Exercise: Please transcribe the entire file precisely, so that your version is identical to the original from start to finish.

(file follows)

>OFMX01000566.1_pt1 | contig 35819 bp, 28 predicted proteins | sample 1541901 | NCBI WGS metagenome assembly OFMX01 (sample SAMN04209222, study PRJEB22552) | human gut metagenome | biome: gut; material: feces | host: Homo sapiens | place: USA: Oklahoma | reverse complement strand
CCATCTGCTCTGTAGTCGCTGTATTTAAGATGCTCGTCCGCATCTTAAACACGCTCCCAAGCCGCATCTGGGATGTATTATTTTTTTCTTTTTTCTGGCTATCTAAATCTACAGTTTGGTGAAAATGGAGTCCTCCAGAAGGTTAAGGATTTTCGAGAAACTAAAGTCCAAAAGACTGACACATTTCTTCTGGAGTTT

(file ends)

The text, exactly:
>OFMX01000566.1_pt1 | contig 35819 bp, 28 predicted proteins | sample 1541901 | NCBI WGS metagenome assembly OFMX01 (sample SAMN04209222, study PRJEB22552) | human gut metagenome | biome: gut; material: feces | host: Homo sapiens | place: USA: Oklahoma | reverse complement strand
CCATCTGCTCTGTAGTCGCTGTATTTAAGATGCTCGTCCGCATCTTAAACACGCTCCCAAGCCGCATCTGGGATGTATTATTTTTTTCTTTTTTCTGGCTATCTAAATCTACAGTTTGGTGAAAATGGAGTCCTCCAGAAGGTTAAGGATTTTCGAGAAACTAAAGTCCAAAAGACTGACACATTTCTTCTGGAGTTT